Please use this identifier to cite or link to this item: https://hdl.handle.net/1959.11/8428
Title: ICT, Gravity And the Global Flow of Wine: A Gravity Model of the Impact of ICT on the International Trade in Wine
Contributor(s): Fleming, E (author); Mueller, Rolf A M (author); Thiemann, Franziska (author)
Publication Date: 2010
Handle Link: https://hdl.handle.net/1959.11/8428
Abstract: Globalization results when markets and industries become more integrated because of reduced transaction and transport costs. These costs have fallen over the long term because of sustained advances in transport technology and, even more dramatically, in digital information and communication technology (ICT). Improved transport and information technologies then were complemented by the modern global supply chain, an organizational innovation that leverages information and transport technology to improve the coordination of widely dispersed economic activity. Communication costs tend to be a minor component of total transaction costs in international trade, and their share in total trading costs of any one shipment is smaller yet. Nevertheless, diffusion of ICT - the 'digital grapevine' - is believed to stimulate international trade to an extent that appears to be large in proportion to the share of ICT costs in trading costs. Wine has always been traded over long distances. Global trade in wine has, however, experienced accelerated growth and change during the past quarter century. First 'New World' wines from Australia, California and New Zealand penetrated markets which 'Old World' suppliers from Europe considered as theirs, and later other new entrants to the world wine market, such as Chile, South Africa and Argentina, added to global trade in wine. Moreover, wine traders ostensibly have employed ICT and modern transport technologies, and global wine supply chains have evolved. What impact has the digital grapevine exerted on global trade in wine? Has it been commensurable with its impact on trade in other goods? We address these questions with a gravity model of trade in wine that includes the major wine trading countries and covers the period from 1995 to 2008. The model explains the value of wine trade in terms of the adoption levels of internet access and mobile phone, and we include fixed telephone for nostalgic completeness. We also control for a broad range of other factors that might also affect bilateral wine trade.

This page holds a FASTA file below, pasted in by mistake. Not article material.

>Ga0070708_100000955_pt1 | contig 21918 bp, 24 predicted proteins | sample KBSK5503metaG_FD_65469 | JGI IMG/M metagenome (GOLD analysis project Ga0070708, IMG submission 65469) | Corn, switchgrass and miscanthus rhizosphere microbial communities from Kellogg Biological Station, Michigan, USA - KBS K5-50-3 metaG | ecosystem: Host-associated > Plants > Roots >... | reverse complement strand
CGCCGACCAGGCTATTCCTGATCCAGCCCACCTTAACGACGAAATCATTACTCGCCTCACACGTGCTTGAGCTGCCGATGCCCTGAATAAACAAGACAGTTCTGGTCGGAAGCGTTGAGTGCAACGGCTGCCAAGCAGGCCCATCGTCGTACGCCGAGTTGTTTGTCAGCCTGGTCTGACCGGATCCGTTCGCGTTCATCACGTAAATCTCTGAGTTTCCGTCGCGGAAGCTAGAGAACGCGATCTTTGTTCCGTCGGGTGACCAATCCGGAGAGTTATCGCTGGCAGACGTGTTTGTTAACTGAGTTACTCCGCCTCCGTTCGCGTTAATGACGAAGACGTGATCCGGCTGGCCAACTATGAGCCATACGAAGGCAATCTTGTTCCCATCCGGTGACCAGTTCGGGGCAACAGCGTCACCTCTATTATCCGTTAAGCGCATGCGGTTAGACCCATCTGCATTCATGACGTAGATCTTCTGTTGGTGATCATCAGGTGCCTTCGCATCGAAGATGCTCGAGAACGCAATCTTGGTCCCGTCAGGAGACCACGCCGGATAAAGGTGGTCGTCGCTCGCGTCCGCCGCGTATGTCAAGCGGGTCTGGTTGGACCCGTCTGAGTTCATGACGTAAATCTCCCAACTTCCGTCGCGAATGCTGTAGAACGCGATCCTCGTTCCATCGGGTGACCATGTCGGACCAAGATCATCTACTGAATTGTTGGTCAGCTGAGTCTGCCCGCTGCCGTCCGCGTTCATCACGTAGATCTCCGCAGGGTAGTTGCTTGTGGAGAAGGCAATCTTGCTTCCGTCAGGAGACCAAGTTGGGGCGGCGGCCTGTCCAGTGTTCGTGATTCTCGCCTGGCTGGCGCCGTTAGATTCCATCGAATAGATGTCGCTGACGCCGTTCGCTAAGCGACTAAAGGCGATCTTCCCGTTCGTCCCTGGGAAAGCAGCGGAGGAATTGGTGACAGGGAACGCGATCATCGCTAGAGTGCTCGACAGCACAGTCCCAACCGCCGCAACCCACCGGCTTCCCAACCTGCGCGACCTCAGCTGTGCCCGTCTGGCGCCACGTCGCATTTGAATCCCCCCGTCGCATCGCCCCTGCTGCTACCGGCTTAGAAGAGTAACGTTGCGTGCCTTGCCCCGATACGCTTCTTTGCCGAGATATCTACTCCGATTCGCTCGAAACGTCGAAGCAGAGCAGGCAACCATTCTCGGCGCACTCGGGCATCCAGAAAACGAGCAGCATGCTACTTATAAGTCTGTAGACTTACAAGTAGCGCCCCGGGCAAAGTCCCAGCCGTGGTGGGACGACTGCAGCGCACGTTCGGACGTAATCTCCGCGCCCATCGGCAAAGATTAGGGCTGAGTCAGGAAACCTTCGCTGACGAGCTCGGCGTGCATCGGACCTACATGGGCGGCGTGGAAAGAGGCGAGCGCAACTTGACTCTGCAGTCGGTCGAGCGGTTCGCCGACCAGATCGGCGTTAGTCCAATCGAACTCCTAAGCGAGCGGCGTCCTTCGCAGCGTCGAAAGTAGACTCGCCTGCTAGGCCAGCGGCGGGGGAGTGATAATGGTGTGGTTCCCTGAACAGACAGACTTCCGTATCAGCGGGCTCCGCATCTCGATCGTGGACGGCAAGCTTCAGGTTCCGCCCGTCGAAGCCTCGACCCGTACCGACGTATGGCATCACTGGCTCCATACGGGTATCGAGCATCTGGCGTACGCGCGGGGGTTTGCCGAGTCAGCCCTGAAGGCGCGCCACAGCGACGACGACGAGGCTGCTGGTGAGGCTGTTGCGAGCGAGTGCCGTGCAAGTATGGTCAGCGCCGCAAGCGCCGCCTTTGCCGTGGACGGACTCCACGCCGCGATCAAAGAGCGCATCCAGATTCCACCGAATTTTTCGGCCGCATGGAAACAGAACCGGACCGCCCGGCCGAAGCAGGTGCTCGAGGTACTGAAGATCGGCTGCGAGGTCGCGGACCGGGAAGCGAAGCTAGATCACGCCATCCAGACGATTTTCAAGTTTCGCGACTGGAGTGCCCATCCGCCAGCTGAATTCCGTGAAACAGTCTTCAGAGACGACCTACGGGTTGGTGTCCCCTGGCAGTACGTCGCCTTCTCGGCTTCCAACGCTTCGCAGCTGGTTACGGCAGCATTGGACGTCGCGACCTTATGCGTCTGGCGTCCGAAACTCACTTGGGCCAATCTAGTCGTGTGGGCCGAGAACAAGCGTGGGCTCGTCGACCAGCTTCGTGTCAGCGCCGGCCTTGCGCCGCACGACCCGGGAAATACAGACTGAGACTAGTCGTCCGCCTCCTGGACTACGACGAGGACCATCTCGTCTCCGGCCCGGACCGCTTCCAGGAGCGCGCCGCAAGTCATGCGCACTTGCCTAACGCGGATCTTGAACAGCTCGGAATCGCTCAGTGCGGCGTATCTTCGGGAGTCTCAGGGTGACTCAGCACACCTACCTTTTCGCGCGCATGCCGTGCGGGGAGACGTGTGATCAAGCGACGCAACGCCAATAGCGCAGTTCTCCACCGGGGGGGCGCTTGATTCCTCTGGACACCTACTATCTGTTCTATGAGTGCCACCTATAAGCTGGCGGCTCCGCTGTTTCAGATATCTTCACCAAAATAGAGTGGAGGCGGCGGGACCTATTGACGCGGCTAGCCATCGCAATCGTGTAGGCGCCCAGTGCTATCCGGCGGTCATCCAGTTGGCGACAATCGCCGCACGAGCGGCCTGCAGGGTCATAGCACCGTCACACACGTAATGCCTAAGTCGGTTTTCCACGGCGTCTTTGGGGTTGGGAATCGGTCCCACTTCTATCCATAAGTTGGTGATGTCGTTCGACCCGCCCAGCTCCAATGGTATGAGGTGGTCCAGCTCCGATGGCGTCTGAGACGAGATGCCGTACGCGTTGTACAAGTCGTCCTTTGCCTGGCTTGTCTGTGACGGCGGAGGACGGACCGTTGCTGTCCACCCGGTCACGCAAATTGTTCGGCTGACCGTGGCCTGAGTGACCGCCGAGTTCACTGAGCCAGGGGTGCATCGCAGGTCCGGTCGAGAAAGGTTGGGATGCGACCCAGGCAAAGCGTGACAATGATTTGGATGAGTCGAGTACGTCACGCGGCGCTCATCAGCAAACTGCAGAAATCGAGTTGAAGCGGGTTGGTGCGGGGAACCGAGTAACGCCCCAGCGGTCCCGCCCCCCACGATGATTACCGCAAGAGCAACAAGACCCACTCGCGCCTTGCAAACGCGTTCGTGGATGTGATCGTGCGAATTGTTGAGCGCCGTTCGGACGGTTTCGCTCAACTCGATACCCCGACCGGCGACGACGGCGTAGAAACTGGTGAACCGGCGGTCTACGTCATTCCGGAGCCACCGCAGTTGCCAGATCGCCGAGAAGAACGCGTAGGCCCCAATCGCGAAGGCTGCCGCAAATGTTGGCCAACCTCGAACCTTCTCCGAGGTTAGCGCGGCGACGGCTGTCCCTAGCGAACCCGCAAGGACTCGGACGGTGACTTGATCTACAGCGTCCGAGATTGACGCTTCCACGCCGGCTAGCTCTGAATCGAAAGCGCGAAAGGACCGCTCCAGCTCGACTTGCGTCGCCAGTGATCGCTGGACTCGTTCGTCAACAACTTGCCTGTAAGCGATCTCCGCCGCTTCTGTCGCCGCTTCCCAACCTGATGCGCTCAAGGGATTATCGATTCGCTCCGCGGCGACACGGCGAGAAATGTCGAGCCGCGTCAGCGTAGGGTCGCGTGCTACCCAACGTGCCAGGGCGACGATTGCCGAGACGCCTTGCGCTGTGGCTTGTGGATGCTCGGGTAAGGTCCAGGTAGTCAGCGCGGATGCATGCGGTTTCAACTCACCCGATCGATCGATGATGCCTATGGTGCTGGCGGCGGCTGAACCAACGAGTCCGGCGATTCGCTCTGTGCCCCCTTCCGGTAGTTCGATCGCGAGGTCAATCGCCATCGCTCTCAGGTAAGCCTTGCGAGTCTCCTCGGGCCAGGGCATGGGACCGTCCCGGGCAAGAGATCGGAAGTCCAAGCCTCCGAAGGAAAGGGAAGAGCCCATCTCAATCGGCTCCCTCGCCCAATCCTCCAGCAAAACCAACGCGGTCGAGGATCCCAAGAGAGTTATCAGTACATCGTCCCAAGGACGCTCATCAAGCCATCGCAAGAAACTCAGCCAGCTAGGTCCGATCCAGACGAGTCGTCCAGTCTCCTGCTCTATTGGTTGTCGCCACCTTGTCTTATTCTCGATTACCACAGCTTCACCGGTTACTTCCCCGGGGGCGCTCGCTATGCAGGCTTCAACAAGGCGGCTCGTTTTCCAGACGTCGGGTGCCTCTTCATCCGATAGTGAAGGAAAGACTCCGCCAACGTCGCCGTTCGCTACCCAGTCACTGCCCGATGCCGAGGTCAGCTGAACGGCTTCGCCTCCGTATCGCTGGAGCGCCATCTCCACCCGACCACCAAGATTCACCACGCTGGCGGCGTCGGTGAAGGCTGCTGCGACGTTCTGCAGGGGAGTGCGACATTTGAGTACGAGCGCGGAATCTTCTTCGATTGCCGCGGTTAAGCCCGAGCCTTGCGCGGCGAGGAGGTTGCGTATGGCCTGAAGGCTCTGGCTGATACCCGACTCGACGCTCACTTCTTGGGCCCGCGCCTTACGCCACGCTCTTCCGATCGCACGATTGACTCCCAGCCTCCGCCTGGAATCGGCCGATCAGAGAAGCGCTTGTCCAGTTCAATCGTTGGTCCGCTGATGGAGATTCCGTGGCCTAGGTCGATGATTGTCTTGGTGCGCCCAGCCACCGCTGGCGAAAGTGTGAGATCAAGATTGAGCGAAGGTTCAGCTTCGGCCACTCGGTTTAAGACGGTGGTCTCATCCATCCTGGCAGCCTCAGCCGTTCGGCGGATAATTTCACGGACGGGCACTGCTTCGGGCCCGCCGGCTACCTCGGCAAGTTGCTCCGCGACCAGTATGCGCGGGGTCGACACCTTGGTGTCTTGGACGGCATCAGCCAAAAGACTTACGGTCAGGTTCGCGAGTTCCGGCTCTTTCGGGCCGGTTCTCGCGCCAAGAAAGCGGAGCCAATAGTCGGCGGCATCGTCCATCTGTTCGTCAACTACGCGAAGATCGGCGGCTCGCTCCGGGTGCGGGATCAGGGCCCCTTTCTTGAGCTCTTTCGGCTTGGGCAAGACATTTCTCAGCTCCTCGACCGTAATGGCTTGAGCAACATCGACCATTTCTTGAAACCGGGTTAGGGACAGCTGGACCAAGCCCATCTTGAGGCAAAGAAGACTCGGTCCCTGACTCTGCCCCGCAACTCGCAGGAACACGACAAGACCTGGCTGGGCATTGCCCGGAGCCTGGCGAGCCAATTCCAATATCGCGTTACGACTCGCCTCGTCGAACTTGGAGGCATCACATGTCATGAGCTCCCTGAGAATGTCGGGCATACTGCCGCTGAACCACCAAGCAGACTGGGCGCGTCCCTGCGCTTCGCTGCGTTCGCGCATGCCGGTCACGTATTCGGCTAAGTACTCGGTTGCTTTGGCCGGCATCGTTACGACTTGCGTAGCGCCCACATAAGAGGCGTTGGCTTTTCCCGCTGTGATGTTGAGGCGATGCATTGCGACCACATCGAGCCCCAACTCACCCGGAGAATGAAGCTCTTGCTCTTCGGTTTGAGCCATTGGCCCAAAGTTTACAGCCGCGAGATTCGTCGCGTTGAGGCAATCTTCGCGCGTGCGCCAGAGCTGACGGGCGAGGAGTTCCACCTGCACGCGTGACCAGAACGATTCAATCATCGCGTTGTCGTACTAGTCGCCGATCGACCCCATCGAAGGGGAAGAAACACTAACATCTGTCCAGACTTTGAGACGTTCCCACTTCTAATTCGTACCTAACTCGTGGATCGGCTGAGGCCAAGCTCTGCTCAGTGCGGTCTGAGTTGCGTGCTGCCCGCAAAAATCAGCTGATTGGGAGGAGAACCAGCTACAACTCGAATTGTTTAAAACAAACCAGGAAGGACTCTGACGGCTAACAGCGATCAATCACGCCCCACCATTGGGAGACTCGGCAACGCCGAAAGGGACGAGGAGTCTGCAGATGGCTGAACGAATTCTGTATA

Publication Type: Conference Publication
Conference Name: 4th Annual Conference of the American Association of Wine Economists (AAWE), Davis, United States of America, 25th - 28th June, 2010
Source of Publication: American Association of Wine Economists Fourth Annual Conference Website
Publisher: American Association of Wine Economists
Place of Publication: Online
Field of Research (FOR): 140201 Agricultural Economics
140304 Panel Data Analysis
HERDC Category Description: E3 Extract of Scholarly Conference Publication
Other Links: http://www.wine-economics.org/pastmeetings/index.shtml
http://aic.ucdavis.edu/aaweconf/abstracts/Fleming_Mueller_Thiemann.pdf
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